Why 2022 could be the year of the dividend

After two years of outsized gains for the S&P 500® Index, 2022 could be a year of modest return expectations. However, Q1 2022 proved to be more challenging than anticipated, as investors grappled with inflation nearing a 40-year high, rising interest rates and elevated geopolitical risk. For long-term investors, we believe the recent sell-off could provide an attractive buying opportunity. In our opinion, investors should look to increase their allocation to dividend paying equities, particularly those with growing dividends.

Here’s why we believe that 2022 could be the year of the dividend:


What are dividends?

Dividends are a cash return on investment that a company pays out to its shareholders. They are typically declared by a corporation’s board of directors and are generally distributed to shareholders as a portion of a firm’s earnings or free cash flow. These distributions allow shareholders to participate in a company’s growth and are also a good indicator of the company’s value, quality and future growth.

Corporations can pay dividends in cash, additional shares or other property, such as shares in a spin-off of a subsidiary.


Why the time may be right for dividends

Should volatility persist and investors need to supplement full-year returns, we believe dividend-paying companies could act as a potential inflation hedge, an attractive equity-income opportunity and a defensive equity strategy.

Attractive equity-income opportunity

 Both historical and shorter-term data support the case for dividends as attractive equity-income opportunities:

  • Approximately 40% of S&P 500 Index returns have come from dividend income over the past 90 years, according to data from Columbia Threadneedle.1
  • The median dividend increase for S&P 500 companies was 8.3% in 2021, according to S&P Dow Jones Indices (SPDJI).2
  • 78% (or 395 issues) of the S&P 500 paid a dividend at the end of February.2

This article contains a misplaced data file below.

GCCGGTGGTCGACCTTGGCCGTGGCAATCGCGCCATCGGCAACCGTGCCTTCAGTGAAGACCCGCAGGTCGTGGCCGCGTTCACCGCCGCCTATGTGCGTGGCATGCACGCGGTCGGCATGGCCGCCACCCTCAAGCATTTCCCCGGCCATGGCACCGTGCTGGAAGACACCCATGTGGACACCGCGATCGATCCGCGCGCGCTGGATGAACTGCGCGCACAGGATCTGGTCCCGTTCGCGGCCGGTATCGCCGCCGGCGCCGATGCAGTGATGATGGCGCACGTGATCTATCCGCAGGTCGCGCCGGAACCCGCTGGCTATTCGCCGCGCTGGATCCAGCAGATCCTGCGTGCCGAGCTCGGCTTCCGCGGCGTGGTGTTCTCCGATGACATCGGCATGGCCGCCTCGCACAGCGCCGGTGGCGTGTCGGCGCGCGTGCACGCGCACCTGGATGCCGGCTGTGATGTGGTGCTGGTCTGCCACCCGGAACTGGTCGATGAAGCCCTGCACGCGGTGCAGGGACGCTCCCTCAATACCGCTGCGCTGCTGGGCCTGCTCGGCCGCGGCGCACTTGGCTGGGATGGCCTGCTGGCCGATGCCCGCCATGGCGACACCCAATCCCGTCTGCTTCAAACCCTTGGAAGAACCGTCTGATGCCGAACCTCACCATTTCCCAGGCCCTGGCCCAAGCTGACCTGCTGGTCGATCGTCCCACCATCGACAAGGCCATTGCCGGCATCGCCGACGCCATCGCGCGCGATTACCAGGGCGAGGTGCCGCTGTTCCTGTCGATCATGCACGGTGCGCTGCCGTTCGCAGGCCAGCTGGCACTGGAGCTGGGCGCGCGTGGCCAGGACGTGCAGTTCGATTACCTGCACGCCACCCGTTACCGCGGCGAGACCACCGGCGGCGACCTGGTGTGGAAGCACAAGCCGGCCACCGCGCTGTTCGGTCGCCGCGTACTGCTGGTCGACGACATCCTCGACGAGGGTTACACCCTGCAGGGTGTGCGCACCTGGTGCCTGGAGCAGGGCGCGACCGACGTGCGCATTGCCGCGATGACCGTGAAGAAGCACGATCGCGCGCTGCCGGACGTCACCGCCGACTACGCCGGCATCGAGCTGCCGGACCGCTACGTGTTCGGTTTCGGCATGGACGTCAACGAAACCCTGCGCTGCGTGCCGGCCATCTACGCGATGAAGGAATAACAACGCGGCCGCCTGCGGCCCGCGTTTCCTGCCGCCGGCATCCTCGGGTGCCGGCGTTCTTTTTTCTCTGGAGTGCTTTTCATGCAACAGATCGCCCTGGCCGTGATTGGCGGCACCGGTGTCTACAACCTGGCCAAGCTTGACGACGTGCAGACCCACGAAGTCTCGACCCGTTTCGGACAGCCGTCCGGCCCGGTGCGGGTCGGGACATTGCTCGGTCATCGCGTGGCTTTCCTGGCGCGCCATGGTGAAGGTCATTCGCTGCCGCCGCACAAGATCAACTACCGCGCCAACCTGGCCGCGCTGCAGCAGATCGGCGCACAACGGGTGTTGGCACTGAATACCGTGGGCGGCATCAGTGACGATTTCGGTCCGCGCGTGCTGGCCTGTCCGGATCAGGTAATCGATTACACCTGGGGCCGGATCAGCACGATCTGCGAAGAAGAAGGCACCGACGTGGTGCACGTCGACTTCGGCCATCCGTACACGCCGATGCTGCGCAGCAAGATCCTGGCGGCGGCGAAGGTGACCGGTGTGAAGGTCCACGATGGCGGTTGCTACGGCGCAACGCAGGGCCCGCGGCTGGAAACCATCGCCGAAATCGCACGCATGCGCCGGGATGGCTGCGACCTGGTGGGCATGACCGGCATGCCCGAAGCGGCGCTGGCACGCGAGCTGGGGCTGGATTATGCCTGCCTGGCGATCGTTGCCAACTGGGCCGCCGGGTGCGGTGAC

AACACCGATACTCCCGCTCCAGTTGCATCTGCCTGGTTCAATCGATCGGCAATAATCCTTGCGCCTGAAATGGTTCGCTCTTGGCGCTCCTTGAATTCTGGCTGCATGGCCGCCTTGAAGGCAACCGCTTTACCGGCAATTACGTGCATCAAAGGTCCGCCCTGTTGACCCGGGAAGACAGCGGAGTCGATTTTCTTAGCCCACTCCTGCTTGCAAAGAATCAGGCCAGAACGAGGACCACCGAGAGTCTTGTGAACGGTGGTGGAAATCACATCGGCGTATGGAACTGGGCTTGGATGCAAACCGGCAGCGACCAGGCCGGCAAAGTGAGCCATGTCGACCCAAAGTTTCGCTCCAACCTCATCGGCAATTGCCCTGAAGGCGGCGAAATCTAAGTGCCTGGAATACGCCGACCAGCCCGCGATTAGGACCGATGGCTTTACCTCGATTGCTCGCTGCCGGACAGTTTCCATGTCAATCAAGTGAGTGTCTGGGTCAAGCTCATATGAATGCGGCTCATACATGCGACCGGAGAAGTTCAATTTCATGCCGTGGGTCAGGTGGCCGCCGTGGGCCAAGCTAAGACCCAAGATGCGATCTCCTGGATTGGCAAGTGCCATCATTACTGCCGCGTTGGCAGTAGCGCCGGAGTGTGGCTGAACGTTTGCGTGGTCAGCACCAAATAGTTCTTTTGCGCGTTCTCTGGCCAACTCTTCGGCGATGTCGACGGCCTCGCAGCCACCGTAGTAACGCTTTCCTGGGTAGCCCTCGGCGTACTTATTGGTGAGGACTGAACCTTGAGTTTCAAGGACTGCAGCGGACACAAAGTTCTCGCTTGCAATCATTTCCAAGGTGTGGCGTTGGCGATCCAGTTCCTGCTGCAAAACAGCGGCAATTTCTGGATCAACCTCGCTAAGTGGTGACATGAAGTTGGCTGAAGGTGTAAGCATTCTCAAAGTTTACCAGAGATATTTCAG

Source: Columbia Threadneedle Investments and American Enterprise Investment Services, Inc.
This graph is shown for illustrative purposes only and is not guaranteed. Past performance is not a guarantee of future results.


Potential inflation hedge

Even though we expect it to ease as the year progresses, “sticker shock” memories could persist. Adding dividend growth equities to portfolios could help investors combat inflation’s lingering impacts on potential returns.

Defensive equity strategy

The surge in commodity prices and the intensifying supply chain disruptions experienced in Q1 2022 could create headwinds for corporate earnings growth in 2022. Although the earnings outlook could be less robust, we believe the outlook for dividend growth remains favorable.

In Q4 2021, the dividend payout ratio was at a decade low even though dividends paid hit a new record based on SPDJI’s data.2 The dividend payout ratio is the percentage of earnings returned to shareholders through dividend payments.

In our opinion, this “pent up” earnings per share retention could bolster dividend growth in 2022. FactSet consensus estimates indicate dividends per share (DPS) for the S&P 500 could rise 8.0% y/y, up from the early January 2022 forecast of 7.0% growth.3 Analysts forecast DPS growth for the Information Technology and Financials sectors, which pulled back in Q1 2022, to outpace the broader S&P 500 this year.


Are dividend-paying stocks right for your portfolio?

If you’re interested in incorporating dividend-paying equities into your portfolio, reach out to your Ameriprise financial advisor. They’ll be able to provide a personalized recommendation that accounts for your financial goals, risk tolerance and time horizon.